Jim Oliphant of the Spartanburg Herald-Journal tracked this one down for us. (He and Herald-Journal editorial director Hubert Hendrix were active supporters of NSC.) When Jim was trying to pinpoint the location of a just-passed tornado, he asked an elderly woman who rather stiffly responded, "This is the road to Pelham." But the child with her corrected, "Ah, Granny, everybody calls it Sugar Tit."
Further inquiries evidenced that after a hard day's work at the mill and supper amid his large and noisy family, the man of the house took refuge with his fellow workers at the company store. When the children asked, "Where's Poppa?," the weary mother responded, "Oh, he's gone to get his sugar tit." And disagreeing with an ex post facto story that Poppa had a girlfriend, we should explain that before store-bought pacifiers, there was the homemade wad of cloth dipped in sugar water that pacified and was called a sugar tit.
At one time known as Brown's Creek Church, near the center of the district where settlers had come down from Pennsylvania in the 1750s, the building was erected in 1765 under the name of Union. It was intended to be used in common by Episcopalians and Presbyterians, hence the name - and thereafter also the name of Union County.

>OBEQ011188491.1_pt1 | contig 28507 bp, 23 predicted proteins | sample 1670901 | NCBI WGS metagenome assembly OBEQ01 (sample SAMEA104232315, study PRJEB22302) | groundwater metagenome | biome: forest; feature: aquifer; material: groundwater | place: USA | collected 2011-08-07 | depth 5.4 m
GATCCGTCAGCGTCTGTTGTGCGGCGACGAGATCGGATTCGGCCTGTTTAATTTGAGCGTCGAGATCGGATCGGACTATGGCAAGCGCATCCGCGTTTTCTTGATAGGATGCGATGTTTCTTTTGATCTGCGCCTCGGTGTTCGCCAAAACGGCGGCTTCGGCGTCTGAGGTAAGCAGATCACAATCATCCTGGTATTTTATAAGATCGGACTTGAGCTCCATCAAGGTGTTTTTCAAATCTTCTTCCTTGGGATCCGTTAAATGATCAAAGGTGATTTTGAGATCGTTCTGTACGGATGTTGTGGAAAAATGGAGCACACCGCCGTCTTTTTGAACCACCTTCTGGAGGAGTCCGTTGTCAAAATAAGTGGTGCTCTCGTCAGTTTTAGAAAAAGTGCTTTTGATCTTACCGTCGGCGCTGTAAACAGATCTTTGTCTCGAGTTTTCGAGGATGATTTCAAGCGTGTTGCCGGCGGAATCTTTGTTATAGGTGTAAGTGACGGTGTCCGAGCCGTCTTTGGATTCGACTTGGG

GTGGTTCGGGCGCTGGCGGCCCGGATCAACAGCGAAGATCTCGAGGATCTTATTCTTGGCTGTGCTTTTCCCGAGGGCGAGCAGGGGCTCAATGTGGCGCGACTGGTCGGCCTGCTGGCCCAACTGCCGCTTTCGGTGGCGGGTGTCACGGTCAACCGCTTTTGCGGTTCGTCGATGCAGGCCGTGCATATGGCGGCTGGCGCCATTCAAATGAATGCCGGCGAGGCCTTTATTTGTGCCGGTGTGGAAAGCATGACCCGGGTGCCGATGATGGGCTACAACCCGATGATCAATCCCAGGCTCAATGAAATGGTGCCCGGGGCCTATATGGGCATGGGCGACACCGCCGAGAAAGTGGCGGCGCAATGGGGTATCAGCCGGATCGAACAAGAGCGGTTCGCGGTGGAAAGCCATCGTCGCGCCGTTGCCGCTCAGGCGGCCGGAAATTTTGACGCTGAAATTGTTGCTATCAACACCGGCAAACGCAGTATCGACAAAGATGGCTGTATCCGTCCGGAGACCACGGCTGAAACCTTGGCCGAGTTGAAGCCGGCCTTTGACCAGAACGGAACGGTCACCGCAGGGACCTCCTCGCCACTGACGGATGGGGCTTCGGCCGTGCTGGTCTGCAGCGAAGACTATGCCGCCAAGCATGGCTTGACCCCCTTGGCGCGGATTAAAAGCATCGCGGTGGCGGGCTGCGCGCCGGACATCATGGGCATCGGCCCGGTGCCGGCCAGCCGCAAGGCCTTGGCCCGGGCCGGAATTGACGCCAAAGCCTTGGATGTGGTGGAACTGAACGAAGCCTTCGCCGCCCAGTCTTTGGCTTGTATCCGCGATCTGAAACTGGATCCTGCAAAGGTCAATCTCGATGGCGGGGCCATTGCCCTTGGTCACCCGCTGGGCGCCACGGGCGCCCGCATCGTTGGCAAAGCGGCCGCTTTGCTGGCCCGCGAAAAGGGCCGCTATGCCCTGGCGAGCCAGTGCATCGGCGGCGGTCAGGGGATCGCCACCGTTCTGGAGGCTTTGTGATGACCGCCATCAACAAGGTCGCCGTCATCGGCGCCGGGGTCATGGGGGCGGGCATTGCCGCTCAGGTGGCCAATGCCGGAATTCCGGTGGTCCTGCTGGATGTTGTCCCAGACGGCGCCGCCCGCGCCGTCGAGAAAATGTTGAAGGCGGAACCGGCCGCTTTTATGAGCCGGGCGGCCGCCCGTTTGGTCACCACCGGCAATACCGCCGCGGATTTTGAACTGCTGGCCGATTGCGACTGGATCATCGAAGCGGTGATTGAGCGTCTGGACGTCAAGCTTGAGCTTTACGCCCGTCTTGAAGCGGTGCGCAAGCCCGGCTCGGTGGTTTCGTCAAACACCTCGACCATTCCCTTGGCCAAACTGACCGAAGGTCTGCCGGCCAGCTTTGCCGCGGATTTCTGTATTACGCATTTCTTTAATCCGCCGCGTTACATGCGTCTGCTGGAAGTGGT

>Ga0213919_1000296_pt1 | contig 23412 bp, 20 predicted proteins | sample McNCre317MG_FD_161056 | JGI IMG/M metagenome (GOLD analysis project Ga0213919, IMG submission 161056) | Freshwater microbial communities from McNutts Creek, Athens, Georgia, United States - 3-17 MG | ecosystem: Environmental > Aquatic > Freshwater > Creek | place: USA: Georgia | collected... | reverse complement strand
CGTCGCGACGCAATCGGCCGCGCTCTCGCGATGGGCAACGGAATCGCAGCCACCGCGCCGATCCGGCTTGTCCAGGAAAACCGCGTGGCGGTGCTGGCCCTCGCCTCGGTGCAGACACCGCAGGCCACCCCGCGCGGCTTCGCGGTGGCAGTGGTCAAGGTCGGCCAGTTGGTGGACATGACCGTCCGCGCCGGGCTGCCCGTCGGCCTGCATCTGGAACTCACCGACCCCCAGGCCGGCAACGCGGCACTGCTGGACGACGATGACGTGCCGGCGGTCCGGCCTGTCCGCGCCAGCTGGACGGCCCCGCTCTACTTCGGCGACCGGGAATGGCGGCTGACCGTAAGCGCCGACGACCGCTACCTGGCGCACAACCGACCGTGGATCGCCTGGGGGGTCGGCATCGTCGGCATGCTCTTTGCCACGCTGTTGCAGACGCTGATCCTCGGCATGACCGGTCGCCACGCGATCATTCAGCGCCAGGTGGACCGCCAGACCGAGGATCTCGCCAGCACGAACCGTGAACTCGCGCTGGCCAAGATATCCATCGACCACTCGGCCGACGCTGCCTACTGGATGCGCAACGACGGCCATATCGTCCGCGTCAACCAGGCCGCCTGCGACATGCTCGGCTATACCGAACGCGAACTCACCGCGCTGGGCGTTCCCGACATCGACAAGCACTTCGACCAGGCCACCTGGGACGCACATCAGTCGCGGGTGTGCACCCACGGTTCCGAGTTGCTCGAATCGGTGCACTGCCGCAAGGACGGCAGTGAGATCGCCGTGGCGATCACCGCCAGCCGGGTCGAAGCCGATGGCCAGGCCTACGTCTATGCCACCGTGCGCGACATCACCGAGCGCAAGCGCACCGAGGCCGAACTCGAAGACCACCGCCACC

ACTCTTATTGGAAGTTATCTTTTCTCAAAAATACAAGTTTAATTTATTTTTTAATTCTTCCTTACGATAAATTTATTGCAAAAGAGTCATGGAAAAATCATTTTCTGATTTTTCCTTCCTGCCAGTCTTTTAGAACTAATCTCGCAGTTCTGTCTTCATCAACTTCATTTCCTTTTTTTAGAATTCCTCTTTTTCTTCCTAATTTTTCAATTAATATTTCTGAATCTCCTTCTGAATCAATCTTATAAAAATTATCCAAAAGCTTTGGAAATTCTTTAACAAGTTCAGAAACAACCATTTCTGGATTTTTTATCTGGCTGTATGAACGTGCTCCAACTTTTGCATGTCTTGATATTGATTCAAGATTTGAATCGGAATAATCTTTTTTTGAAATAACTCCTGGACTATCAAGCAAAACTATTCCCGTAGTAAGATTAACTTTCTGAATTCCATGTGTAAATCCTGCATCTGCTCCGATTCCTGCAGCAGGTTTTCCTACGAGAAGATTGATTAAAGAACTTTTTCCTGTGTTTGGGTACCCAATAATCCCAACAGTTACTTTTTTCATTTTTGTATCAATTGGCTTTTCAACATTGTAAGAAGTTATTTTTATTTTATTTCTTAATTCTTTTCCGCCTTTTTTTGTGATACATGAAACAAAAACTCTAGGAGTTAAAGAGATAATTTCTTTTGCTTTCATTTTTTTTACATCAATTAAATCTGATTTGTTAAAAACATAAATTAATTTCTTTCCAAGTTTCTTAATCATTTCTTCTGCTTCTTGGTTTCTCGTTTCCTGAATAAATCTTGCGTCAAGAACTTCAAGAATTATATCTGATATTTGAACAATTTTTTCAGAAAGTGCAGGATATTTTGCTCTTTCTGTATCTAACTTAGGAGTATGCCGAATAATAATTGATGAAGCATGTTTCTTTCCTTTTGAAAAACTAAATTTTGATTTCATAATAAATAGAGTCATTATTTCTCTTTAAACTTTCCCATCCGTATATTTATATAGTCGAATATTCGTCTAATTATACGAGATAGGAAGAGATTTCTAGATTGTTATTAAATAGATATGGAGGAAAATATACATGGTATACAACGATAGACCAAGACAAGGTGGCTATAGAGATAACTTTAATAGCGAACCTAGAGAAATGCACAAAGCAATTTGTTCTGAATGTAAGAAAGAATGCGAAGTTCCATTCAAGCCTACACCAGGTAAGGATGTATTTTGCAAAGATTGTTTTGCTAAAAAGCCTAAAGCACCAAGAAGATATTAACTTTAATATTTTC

The present town of Richburg in Chester County was settled by a band of religious folk called Millerites, following the teaching of preacher William Miller. Miller spread the word, via as many as 700 other preachers, that according to his Biblical interpretations, the world was going to end March 15, 1843.
The settlers of this town had sold all their worldly goods to come to this highest point, appropriately called Rich Hill at the time, to prepare for the end. In 1880, to avoid duplication, the name Rich Hill was changed to Richburg.
The town is equidistant from Rock Hill, Chester and Lancaster (which, by the way, in these parts is pronounced "LANG-kus-tuh," not "lan-KAS-ter" - our media missionaries to the contrary).
The town of Van Wyck (pronounced "WIKE"), situated on SC 75 southeast of Rock Hill, is the only so-named town in the United States. It's one of the many named when the railroads came through the state in the late 19th Century. It was so titled by a Col. Hoke, a Seaboard official, for his wife's maiden name.
Concluding these samples of place names along our north/northwest boundary line, we might tell one lighthearted story from the Fort Mill area.
That inverted "V" on the state line almost due north of Columbia - why?
Surveyors were instructed to follow a certain parallel line east to Sugaw Creek, which they then were to follow southeast to another parallel line. Halfway down the creek, a passing traveler told them of a "likker" still about 10 miles across the creek, to which they retired for a happy hour. Afterward, they headed back somewhat southeast to rejoin Sugaw Creek. Hence the reason in the midst of that inverted "V" the town of Fort Mill is in South Carolina instead of North Carolina.
When legislative powers discovered the surveyors' happy mistake, their attempts to correct it were met with a strong refusal from one of the leading property owners around Fort Mill: "No, sirree. It's too cold in that northern state. I wanna stay right here where I am."